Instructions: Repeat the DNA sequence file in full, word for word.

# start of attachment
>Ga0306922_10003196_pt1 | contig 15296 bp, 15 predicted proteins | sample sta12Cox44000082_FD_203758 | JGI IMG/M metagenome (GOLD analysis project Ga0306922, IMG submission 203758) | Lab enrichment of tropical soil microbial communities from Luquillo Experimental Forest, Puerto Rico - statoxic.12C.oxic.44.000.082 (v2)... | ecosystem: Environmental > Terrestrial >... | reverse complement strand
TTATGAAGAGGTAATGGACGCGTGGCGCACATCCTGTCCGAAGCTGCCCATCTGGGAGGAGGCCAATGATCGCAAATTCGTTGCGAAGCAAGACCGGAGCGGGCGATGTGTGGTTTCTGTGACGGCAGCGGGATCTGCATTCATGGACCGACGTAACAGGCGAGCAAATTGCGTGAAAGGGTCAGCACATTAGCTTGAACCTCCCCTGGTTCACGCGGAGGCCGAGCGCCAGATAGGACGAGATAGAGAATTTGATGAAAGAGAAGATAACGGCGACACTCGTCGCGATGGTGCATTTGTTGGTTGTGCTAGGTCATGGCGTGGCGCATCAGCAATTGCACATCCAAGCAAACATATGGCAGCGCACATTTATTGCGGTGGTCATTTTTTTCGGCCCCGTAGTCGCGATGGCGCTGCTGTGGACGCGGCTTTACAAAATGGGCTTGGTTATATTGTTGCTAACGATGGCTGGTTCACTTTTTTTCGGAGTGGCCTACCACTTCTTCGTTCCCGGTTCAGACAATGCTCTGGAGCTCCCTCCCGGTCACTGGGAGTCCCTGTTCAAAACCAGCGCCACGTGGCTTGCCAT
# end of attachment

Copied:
>Ga0306922_10003196_pt1 | contig 15296 bp, 15 predicted proteins | sample sta12Cox44000082_FD_203758 | JGI IMG/M metagenome (GOLD analysis project Ga0306922, IMG submission 203758) | Lab enrichment of tropical soil microbial communities from Luquillo Experimental Forest, Puerto Rico - statoxic.12C.oxic.44.000.082 (v2)... | ecosystem: Environmental > Terrestrial >... | reverse complement strand
TTATGAAGAGGTAATGGACGCGTGGCGCACATCCTGTCCGAAGCTGCCCATCTGGGAGGAGGCCAATGATCGCAAATTCGTTGCGAAGCAAGACCGGAGCGGGCGATGTGTGGTTTCTGTGACGGCAGCGGGATCTGCATTCATGGACCGACGTAACAGGCGAGCAAATTGCGTGAAAGGGTCAGCACATTAGCTTGAACCTCCCCTGGTTCACGCGGAGGCCGAGCGCCAGATAGGACGAGATAGAGAATTTGATGAAAGAGAAGATAACGGCGACACTCGTCGCGATGGTGCATTTGTTGGTTGTGCTAGGTCATGGCGTGGCGCATCAGCAATTGCACATCCAAGCAAACATATGGCAGCGCACATTTATTGCGGTGGTCATTTTTTTCGGCCCCGTAGTCGCGATGGCGCTGCTGTGGACGCGGCTTTACAAAATGGGCTTGGTTATATTGTTGCTAACGATGGCTGGTTCACTTTTTTTCGGAGTGGCCTACCACTTCTTCGTTCCCGGTTCAGACAATGCTCTGGAGCTCCCTCCCGGTCACTGGGAGTCCCTGTTCAAAACCAGCGCCACGTGGCTTGCCAT